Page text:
FRIB construction to begin in early spring

On January 22, the Department of Energy Office of Science (DOE-SC) gave the Facility for Rare Isotope Beams (FRIB) official notice that it can now begin construction. This notice completes the process begun when President Obama signed into law the 2014 federal budget approved by the U.S. House of Representatives and the Senate, which includes $55 million to support construction of FRIB in the coming year.

MSU President Lou Anna K. Simon, referring to the efforts put forth by the FRIB Project team to get to this point, said, “You are exemplary of the quality, creativity and dedication that defines MSU as a dynamic international leader for today and tomorrow."

People who have been on-site at FRIB know that a lot of work has gone into preparation for construction. In early spring, contractors will be mobilized to start excavation, and observers in and around the campus area will begin to see continuous activity and progress.

“Together we will make FRIB real,” said FRIB Project Manager Thomas Glasmacher. “The whole FRIB project team stands ready to realize the opportunity to support the mission of the DOE-SC and the aspirations of the international nuclear science community.”

Noticeable on-site is the nearly-completed SRF Highbay, 27,000 square feet of research space constructed adjacent to FRIB. In spring 2014, the SRF building will be complete and ready to host teams of engineers and scientists for research and development of the equipment that will make up the FRIB accelerator.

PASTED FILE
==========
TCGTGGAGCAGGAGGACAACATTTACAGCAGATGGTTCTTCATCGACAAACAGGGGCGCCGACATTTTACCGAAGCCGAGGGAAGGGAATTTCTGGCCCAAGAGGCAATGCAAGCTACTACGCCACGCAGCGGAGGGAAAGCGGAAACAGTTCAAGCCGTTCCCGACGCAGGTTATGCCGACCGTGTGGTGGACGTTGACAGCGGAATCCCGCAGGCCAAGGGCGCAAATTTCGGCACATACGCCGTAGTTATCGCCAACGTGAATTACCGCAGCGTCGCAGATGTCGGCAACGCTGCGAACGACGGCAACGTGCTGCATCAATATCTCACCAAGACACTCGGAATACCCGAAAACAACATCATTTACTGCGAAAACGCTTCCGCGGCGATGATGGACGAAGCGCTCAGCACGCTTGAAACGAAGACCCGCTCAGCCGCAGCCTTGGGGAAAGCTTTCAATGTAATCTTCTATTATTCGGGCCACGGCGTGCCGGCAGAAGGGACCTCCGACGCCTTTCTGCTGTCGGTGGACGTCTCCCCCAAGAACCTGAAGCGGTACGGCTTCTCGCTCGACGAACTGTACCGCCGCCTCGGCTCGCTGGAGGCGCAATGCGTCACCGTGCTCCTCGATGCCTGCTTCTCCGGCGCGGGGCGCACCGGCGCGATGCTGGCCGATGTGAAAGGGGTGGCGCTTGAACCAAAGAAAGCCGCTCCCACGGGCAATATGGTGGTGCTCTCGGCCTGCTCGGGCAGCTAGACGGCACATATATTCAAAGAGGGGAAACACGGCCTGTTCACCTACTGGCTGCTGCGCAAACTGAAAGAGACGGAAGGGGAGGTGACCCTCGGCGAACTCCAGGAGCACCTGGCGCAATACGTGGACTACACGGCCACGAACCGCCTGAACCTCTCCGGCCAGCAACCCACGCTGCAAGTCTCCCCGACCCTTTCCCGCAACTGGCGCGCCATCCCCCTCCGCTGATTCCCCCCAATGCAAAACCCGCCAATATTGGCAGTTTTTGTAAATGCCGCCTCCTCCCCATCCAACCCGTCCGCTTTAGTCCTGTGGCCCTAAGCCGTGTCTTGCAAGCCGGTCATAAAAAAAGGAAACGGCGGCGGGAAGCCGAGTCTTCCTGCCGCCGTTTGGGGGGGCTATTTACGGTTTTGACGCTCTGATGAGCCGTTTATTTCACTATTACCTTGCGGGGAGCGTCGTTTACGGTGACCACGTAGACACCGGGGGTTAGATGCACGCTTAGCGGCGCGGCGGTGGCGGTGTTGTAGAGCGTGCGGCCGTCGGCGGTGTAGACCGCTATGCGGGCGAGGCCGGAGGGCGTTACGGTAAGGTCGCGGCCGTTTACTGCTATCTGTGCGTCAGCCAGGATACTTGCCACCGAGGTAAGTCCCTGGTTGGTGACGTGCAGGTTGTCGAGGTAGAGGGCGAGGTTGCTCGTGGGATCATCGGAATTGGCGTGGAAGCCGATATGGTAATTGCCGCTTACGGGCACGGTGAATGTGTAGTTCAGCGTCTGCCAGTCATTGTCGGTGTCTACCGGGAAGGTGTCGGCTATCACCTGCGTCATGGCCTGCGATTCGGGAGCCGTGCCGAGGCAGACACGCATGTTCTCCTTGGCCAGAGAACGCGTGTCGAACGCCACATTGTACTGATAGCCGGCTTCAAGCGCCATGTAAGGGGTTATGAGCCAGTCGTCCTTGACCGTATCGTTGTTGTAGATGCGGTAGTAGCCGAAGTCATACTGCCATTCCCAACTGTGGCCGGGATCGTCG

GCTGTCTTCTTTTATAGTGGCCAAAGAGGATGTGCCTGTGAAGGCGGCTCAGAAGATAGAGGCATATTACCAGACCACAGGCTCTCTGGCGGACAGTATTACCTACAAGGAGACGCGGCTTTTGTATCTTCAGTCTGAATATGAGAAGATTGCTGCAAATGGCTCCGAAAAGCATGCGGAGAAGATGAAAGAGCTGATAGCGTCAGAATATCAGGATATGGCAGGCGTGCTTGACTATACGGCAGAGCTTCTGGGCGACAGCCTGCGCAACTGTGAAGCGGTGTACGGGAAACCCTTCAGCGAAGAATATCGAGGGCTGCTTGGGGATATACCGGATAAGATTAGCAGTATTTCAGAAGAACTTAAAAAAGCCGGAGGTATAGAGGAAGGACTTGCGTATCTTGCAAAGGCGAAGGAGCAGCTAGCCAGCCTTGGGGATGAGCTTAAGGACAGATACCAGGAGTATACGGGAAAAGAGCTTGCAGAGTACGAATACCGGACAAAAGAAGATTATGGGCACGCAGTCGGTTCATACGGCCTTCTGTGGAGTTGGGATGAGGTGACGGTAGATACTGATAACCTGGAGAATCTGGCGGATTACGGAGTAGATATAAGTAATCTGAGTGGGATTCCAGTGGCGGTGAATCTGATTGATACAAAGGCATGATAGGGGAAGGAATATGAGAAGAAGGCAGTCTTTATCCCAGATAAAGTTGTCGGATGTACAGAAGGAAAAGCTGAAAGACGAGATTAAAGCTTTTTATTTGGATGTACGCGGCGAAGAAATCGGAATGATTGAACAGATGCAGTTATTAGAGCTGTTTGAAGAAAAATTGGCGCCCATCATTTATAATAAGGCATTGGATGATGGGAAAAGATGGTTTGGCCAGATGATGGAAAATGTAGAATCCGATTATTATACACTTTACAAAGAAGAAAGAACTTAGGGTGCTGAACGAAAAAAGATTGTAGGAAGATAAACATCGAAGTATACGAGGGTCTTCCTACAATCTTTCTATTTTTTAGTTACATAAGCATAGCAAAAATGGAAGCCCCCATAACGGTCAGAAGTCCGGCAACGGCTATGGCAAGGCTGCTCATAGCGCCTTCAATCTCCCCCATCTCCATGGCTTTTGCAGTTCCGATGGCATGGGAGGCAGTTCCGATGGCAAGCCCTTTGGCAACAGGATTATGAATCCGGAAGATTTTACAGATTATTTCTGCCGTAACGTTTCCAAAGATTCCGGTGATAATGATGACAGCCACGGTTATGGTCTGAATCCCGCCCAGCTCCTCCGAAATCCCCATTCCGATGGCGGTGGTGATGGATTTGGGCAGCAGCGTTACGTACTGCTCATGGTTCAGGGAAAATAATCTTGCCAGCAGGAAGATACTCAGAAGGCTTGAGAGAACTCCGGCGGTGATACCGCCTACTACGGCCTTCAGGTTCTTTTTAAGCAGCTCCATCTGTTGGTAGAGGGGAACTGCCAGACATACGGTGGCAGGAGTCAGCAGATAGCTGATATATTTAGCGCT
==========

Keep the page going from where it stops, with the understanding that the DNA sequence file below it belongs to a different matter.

Excavation will extend into 2015 and will yield a site 1,500 feet long by 70 feet wide and 40 feet deep, ready for construction. Concrete will be poured soon thereafter, followed by structural steel.

Glasmacher said, “Like running a marathon, we have finished training for the race; now we are ready and it is time to start running.” And the FRIB Project team will keep running for the next eight years, the time scheduled to deliver FRIB.

Support from the Michigan delegation, MSU, and the DOE Office of Science has been crucial to the entire process. Their support will continue to be necessary as FRIB faces budget appropriations similar to this each year.